Kermit, Patrick. 2009. “Deaf or deaf? Questioning Alleged Antinomies in the Bioethical Discourses on Cochlear Implantation and Suggesting an Alternative Approach to d/Deafness.” Scandinavian Journal of Disability Research 11 (2): 159-74.

Lave, Jean, and Etienne Wenger. 1991. Situated Learning: Legitimate Peripheral Participation. Cambridge: Cambridge University Press.

Pfister, Anne E. 2018. “Predicament and pilgrimage: Hearing Families of Deaf Children in Mexico City.” Medical Anthropology.

———. 2017.  “Forbidden signs: Language Socialization and Therapeutic Approaches to Language in Mexico.” Ethos 45(1) 139-161.

Pfister, Anne E. and Vindrola-Padros, Cecilia. 2018. “Fluid and mobile identities
travel, imaginaries, and caregiving practices among families of deaf children in Mexico City.” In Healthcare in Motion: Immobilities in Health Service Delivery and Access, edited by Cecilia Vindrola-Padros, Ginger A. Johnson and Anne E. Pfister, 77-98. New York: Berghahn Books.

Rose, Nikolas. 2000. “Community, Citizenship and the Third Way.” In Citizenship and Cultural Policy, edited by Denise Meredyth and Jeffrey Minson, 1-17. Thousand Oaks, CA: SAGE Publications.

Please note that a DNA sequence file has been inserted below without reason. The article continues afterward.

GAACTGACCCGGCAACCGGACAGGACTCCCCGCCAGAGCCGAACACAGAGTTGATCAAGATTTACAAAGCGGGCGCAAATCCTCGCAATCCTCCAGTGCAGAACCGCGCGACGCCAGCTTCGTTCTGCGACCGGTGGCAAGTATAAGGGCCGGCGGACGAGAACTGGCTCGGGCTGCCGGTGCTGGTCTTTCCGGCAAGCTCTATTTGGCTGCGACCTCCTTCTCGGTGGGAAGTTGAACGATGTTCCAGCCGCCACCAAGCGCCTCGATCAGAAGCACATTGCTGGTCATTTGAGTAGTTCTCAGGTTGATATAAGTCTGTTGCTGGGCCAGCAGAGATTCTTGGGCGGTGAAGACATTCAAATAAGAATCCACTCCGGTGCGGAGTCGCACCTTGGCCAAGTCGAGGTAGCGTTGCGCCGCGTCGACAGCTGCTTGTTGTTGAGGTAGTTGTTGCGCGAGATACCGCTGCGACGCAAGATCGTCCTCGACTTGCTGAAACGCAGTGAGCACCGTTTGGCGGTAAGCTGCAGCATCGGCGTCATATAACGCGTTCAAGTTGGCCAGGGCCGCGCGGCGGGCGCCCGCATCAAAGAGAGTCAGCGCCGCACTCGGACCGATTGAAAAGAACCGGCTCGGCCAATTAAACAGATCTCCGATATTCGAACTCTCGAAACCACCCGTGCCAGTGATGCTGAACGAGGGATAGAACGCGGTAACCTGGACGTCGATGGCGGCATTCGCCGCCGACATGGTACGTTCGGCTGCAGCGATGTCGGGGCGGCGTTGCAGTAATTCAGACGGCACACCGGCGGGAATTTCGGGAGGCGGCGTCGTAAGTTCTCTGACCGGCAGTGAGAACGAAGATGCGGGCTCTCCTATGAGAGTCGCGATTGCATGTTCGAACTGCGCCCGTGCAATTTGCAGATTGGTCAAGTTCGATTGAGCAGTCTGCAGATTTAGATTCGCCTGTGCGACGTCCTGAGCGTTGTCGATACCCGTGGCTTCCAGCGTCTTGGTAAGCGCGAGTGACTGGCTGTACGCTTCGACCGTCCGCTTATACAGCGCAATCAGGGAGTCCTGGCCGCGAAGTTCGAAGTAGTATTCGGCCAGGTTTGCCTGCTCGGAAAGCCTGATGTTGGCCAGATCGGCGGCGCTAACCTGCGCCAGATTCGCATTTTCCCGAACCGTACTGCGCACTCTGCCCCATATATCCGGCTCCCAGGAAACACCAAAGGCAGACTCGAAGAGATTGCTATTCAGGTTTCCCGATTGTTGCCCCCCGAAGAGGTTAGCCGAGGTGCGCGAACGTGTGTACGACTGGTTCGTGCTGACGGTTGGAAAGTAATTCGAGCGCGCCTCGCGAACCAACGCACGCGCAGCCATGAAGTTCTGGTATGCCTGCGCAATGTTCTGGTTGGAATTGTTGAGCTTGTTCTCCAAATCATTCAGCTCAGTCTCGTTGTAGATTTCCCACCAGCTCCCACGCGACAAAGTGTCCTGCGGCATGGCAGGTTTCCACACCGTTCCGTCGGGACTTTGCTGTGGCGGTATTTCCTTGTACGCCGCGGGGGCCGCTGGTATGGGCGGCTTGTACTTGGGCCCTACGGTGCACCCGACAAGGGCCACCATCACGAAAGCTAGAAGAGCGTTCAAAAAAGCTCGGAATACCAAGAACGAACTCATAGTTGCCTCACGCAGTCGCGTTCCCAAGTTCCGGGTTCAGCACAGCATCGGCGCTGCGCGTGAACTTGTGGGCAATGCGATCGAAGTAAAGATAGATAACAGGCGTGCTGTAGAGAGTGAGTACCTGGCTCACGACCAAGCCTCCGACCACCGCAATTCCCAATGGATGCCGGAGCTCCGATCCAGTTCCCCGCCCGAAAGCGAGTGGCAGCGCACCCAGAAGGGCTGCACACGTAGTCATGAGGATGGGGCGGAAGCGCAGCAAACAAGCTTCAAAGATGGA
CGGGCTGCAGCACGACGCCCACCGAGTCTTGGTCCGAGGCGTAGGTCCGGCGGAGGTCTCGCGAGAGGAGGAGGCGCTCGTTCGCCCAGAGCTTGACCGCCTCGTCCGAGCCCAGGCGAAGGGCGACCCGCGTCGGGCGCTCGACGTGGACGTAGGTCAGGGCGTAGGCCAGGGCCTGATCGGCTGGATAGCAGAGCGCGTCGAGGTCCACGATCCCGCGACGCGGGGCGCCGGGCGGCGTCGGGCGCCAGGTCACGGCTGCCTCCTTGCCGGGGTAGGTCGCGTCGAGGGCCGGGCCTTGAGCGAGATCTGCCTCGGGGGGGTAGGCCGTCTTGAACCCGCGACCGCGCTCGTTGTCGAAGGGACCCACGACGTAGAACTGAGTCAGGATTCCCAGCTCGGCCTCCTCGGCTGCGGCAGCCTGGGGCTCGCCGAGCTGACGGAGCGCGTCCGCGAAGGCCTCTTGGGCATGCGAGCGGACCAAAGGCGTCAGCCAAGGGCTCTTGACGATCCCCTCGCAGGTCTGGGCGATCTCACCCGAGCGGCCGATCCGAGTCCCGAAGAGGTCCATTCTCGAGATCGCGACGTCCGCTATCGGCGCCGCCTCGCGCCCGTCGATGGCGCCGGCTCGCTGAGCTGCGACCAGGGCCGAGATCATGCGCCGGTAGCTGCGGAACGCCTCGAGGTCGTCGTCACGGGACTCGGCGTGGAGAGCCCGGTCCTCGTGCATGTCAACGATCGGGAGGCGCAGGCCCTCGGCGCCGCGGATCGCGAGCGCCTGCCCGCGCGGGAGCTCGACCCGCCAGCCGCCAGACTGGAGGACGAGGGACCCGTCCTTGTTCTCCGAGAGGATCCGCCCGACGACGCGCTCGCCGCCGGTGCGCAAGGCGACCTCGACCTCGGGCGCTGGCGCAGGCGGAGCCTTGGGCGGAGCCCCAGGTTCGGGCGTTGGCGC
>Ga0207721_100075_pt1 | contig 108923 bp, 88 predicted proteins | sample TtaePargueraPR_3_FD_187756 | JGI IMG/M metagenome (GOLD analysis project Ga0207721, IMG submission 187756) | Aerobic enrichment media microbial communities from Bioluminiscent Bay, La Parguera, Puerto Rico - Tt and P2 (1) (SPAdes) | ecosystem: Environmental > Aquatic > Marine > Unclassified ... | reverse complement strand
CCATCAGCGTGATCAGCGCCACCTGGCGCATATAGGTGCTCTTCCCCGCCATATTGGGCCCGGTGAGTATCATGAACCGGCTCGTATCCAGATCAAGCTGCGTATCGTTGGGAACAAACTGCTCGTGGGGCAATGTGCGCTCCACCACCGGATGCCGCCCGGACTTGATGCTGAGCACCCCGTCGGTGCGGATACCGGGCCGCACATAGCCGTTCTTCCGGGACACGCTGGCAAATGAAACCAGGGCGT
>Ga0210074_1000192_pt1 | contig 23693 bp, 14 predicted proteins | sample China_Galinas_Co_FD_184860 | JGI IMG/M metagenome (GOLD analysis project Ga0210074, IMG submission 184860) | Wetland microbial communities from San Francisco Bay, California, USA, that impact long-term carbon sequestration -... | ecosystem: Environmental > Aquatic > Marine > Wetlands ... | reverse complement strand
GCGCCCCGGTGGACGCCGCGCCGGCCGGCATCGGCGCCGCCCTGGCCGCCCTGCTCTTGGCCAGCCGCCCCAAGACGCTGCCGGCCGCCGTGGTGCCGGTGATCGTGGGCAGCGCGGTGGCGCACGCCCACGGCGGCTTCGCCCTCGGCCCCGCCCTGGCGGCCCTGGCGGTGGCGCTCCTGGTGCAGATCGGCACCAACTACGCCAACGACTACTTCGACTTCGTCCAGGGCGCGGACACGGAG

———. 1999. The Powers of Freedom. New York: Cambridge University Press.

Shakespeare, Tom. 2006. Disability Rights and Wrongs. London: Routledge.

Wenger, Etienne. 2000. “Communities of Practice and Social Learning Systems.” Organization 7 (2): 225 – 246.



[i] This analysis builds off of a 2013 discussion in Anthropologies: An Online Collaborative Project (

[ii] See also Pfister 2017

[iii] National recognition is a function of incorporation in Mexico’s Secretaria de Educación Nacional (the Mexican education secretariat or SEP).

Anne E. Pfister is Assistant Professor of Anthropology at the University of North Florida. Her research investigates how deaf youth and their families experience deafness in Mexico City. Anne’s research has been published in Ethos, Collaborative Anthropologies, Visual Anthropology Review and Medical Anthropology(in press). She also co-edited a 2018 collection from Berghahn Books called “Healthcare in Motion: Immobilities in Health Service Delivery and Access.”

Disability from the South: Toward a Lexicon” is a series edited by Michele Friedner and Tyler Zoanni. Contributors in this series consider what changes in theorizations of disability when research is located in places marked “Southern” and offer reconfigurations of keywords and concepts typically utilized in the study of disability.